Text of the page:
Opening a business is the fulfillment of a lifelong dream for minority entrepreneurs in the United States. Although challenging and time-consuming, there is nothing more professionally rewarding than running your own company and seeing your hard work result in financial success. If you are ready to start a minority-owned business, there are some important steps you will need to take so ensure that everything goes smoothly. This blog post from Balboa Capital has three things to consider during the early phases of launching your company.
Create a business plan.
The framework of your minority-business is a thorough plan that outlines how you will start and run your company. Your plan should include an executive summary, mission statement, company name, company description, market profile, advertising plan and financial information. Most business plans outline up to five years’ growth goals. When writing your plan, include as much information in each section, and be very specific when outlining your financials (budgets, cash flow statements, monthly sales projections, etc.) This will come in handy should you ever need to apply for a loan or credit line. A business marketing plan should also be developed.
Hire an attorney.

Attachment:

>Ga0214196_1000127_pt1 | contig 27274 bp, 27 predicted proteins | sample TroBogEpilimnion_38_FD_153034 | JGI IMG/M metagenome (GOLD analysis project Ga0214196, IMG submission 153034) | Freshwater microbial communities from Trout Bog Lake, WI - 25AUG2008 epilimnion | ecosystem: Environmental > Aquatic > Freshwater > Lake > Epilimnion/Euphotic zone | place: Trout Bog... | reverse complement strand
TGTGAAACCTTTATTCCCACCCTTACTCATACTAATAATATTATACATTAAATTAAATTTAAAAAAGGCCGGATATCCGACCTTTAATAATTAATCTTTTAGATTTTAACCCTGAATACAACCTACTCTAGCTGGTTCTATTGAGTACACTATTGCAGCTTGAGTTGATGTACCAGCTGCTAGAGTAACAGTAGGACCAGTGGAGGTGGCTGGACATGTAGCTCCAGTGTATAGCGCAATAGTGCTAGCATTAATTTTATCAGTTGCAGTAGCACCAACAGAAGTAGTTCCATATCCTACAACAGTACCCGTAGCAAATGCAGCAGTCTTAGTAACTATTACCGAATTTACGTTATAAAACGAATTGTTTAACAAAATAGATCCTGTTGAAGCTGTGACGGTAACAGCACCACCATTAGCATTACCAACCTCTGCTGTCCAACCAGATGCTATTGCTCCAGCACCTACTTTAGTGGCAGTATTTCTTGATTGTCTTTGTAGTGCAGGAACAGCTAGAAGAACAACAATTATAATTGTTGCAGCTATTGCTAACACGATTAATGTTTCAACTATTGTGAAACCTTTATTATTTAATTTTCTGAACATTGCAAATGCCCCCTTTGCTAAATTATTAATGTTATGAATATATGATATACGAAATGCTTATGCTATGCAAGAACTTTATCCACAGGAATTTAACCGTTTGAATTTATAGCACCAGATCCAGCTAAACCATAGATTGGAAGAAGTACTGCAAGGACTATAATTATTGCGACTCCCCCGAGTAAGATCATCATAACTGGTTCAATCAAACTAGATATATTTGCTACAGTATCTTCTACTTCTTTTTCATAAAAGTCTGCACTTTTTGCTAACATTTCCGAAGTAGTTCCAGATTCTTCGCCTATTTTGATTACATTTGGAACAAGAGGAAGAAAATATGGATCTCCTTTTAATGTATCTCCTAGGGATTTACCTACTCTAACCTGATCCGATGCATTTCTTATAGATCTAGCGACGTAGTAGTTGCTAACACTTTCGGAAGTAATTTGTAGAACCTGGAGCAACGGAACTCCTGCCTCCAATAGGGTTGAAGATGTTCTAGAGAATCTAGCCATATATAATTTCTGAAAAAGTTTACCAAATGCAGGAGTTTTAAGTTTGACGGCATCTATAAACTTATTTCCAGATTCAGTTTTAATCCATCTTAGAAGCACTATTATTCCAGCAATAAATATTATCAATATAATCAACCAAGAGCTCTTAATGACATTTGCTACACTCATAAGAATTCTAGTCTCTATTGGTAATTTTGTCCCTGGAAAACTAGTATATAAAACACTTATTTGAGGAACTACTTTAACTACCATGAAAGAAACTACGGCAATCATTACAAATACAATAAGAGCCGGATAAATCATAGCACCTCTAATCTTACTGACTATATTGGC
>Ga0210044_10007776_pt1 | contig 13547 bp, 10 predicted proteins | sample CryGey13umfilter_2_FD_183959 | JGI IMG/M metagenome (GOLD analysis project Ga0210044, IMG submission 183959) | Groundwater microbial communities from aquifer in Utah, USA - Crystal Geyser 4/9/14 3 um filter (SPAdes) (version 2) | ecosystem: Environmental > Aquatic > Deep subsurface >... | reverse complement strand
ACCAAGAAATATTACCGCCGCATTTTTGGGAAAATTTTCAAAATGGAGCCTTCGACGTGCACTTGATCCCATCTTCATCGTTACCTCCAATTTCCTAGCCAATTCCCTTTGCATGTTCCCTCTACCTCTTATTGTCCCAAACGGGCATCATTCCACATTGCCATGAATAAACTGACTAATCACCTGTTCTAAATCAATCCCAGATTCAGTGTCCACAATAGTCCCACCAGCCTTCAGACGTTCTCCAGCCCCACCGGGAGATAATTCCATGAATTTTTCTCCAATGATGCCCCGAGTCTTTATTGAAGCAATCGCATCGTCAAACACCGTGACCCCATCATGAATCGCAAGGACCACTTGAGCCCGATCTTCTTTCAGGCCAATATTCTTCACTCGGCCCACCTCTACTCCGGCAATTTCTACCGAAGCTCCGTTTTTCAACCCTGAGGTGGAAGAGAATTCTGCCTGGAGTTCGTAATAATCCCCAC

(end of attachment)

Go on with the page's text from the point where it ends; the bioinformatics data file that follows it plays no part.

It would be terribly unwise to start a business without having a lawyer in your corner. This can help eliminate problems that might occur later on. Just about everything relating to your minority-owned business will benefit from good legal advice. These include choosing a legal structure for your business, creating an employee handbook, developing contracts, and protecting your intellectual property.
Certify your business as minority owned.
In addition to obtaining a business permit and a city, state or federal business license, you will need to certify your business as minority owned. This can be done through the government contractor registration website, or with the help of a private agency. To be classified as a minority-owned business in the United States, your company must be at least 51% owned and operated by one or more non-Caucasian individuals. These include entrepreneurs who are Hispanic, African American, Asian American and Native American. If you are a female business owner, you can certify your company as minority-owned regardless of your ethnicity.
Get financing for your minority-owned business.
Once your company is up and running, you will probably need an influx of growth capital every now and then. As you know, it can be difficult to grow and expand your operations without it. When seeking financing, you have a number of options to choose from. These include commercial banks, credit unions, and independent lenders like Balboa Capital. We make it easy to get a minority-owned business loan, and we have highly competitive rates and flexible terms.